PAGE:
“Artists have to show their work publicly and be open to scrutiny, it comes with the job,” says Dr. Horowitz.

The student artists

Sharing your artwork can be an exercise in vulnerability. This is why Rhylynn Wahl, a Computer Science student with a minor in Photography, enjoys taking classes with Dr. Horowitz and appreciates her approach to creativity – taking a step back and allowing the students to be creative without intervening. "She doesn't critique while I'm working and in a creative space. She critiques in class when I'm ready," said Wahl. Dr. Horowitz knows that this allows students to find their voice, explore their ideas, and feel safe knowing the guidance is there when they are ready to receive it.

Another unique strength of this course is the diversity of students enrolled. "It’s great having all these other students at different levels because it gives you ideas," says Florence Duesterbeck a 400-level senior student pursuing a Post-Bachelor Certificate in Visual Arts. Duesterbeck is particularly excited about this public exhibition because she took the course in 2020 but it was cut short due to the pandemic, and now’s her chance to finally display her cyanotype images.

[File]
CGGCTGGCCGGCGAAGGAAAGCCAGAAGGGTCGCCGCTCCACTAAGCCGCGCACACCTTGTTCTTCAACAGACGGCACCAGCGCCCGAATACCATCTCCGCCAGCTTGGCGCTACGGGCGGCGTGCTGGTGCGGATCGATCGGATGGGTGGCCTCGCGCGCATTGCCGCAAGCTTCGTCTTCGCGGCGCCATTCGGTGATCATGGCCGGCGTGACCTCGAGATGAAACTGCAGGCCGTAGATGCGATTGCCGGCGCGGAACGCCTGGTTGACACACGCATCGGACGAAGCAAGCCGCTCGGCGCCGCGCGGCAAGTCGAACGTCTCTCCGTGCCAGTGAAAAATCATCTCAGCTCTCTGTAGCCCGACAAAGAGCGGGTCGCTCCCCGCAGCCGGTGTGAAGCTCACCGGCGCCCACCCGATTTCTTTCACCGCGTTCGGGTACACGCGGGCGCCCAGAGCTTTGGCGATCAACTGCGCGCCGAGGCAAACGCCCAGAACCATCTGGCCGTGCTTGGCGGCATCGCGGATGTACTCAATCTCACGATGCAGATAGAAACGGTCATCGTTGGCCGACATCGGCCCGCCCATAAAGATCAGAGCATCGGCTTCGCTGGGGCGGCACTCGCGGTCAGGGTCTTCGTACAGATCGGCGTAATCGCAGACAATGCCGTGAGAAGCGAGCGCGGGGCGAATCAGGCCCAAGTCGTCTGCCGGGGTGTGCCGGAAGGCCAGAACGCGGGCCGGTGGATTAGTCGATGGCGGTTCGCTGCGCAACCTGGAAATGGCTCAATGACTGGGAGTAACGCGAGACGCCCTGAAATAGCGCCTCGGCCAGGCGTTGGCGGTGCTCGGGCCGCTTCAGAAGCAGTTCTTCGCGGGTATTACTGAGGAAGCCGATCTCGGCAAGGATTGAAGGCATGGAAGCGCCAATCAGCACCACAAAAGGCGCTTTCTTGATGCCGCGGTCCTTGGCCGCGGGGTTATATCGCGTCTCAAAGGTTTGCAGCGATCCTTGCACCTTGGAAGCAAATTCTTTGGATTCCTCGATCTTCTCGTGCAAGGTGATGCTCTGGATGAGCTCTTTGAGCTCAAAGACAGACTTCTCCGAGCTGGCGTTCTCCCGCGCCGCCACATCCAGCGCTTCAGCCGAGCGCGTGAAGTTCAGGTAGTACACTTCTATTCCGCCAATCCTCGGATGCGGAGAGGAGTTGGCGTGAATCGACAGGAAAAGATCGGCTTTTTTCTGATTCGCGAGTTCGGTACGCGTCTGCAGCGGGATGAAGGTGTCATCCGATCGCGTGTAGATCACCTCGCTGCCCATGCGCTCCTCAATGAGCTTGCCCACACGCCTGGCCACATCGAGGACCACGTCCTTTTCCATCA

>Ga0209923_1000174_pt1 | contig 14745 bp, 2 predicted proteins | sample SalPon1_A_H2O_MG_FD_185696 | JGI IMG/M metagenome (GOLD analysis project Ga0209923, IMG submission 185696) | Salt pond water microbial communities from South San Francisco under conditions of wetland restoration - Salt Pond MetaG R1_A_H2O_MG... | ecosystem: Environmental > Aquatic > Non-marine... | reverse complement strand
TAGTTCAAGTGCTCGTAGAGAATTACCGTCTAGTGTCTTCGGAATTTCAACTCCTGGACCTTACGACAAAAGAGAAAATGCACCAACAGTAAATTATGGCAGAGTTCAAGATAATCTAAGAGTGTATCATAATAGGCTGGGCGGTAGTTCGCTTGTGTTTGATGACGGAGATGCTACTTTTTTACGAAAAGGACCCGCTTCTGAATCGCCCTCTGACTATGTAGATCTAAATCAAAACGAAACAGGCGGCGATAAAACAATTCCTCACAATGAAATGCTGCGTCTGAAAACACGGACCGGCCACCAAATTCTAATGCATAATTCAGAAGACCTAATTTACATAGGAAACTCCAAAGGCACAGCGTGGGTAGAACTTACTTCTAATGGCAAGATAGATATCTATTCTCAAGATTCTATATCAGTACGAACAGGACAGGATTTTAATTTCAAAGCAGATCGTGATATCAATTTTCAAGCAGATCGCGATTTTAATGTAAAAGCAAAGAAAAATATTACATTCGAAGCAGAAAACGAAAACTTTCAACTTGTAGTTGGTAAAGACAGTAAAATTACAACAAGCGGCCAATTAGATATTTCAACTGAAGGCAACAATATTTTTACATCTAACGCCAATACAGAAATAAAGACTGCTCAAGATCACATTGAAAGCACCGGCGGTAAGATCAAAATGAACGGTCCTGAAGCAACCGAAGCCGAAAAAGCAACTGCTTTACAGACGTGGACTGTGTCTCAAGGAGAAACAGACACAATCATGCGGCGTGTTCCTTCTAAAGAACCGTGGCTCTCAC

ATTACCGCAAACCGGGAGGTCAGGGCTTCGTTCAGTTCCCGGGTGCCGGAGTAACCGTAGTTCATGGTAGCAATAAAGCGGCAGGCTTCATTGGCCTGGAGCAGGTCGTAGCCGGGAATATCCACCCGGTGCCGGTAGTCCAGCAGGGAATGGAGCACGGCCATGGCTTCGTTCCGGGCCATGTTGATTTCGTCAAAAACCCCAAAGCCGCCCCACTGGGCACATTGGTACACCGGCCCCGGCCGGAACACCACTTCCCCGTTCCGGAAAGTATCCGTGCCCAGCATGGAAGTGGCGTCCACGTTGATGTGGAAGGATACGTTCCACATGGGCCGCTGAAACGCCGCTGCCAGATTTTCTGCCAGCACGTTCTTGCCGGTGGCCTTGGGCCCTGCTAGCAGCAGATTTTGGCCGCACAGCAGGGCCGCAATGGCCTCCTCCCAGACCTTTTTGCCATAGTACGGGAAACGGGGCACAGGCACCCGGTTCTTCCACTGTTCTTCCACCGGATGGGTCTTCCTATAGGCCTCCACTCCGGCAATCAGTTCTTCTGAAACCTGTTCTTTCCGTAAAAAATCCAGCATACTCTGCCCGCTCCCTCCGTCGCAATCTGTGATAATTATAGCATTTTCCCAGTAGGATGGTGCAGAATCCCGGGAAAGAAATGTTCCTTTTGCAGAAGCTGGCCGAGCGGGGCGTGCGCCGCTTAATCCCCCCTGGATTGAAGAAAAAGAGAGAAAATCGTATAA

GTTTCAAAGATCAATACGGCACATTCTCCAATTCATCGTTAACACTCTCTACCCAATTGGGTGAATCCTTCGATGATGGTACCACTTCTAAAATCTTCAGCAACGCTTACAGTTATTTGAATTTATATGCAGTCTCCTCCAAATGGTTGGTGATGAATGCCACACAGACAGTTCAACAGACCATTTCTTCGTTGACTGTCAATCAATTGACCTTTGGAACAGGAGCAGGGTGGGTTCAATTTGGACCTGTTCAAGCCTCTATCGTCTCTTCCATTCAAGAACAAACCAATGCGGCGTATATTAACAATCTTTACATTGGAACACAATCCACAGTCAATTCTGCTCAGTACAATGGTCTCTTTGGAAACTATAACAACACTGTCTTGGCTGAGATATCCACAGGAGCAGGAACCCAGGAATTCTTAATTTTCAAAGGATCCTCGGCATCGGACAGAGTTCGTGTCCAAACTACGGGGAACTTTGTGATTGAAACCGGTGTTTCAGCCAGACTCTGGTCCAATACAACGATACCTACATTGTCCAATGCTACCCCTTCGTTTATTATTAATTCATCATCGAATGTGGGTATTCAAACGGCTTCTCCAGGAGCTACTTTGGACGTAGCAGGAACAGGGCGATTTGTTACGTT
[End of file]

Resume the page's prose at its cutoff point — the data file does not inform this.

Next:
Two people looking at pieces of art on a wall
This U of R student cannot wait to share her cyanotype installations with the public! Photo Credit: University Communications and Marketing.

The magic of cyanotype 

A camera-less technique to create images sounds like magic when really, it's science! 

Dr. Horowitz breaks down the technical process making it easier to understand: 

  • With a brush, you apply a chemistry solution to the paper and let it dry.
  • Then you place the specimens on the paper and expose them to ultraviolet light.